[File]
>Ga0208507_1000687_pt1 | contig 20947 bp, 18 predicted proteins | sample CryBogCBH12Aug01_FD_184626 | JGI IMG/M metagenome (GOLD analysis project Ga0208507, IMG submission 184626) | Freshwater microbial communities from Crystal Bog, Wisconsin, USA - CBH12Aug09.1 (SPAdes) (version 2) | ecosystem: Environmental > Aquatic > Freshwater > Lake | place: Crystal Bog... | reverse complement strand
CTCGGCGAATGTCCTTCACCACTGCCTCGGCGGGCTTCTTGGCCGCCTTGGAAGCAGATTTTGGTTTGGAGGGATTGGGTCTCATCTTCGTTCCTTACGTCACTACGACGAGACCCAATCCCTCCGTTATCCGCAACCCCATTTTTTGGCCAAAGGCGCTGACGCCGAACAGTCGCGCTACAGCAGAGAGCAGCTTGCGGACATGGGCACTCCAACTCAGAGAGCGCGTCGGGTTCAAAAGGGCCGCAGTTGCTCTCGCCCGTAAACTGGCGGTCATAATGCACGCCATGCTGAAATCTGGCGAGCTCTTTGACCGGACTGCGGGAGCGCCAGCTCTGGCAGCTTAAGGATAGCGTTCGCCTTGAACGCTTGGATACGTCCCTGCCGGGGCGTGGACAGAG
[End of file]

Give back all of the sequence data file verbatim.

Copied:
>Ga0208507_1000687_pt1 | contig 20947 bp, 18 predicted proteins | sample CryBogCBH12Aug01_FD_184626 | JGI IMG/M metagenome (GOLD analysis project Ga0208507, IMG submission 184626) | Freshwater microbial communities from Crystal Bog, Wisconsin, USA - CBH12Aug09.1 (SPAdes) (version 2) | ecosystem: Environmental > Aquatic > Freshwater > Lake | place: Crystal Bog... | reverse complement strand
CTCGGCGAATGTCCTTCACCACTGCCTCGGCGGGCTTCTTGGCCGCCTTGGAAGCAGATTTTGGTTTGGAGGGATTGGGTCTCATCTTCGTTCCTTACGTCACTACGACGAGACCCAATCCCTCCGTTATCCGCAACCCCATTTTTTGGCCAAAGGCGCTGACGCCGAACAGTCGCGCTACAGCAGAGAGCAGCTTGCGGACATGGGCACTCCAACTCAGAGAGCGCGTCGGGTTCAAAAGGGCCGCAGTTGCTCTCGCCCGTAAACTGGCGGTCATAATGCACGCCATGCTGAAATCTGGCGAGCTCTTTGACCGGACTGCGGGAGCGCCAGCTCTGGCAGCTTAAGGATAGCGTTCGCCTTGAACGCTTGGATACGTCCCTGCCGGGGCGTGGACAGAG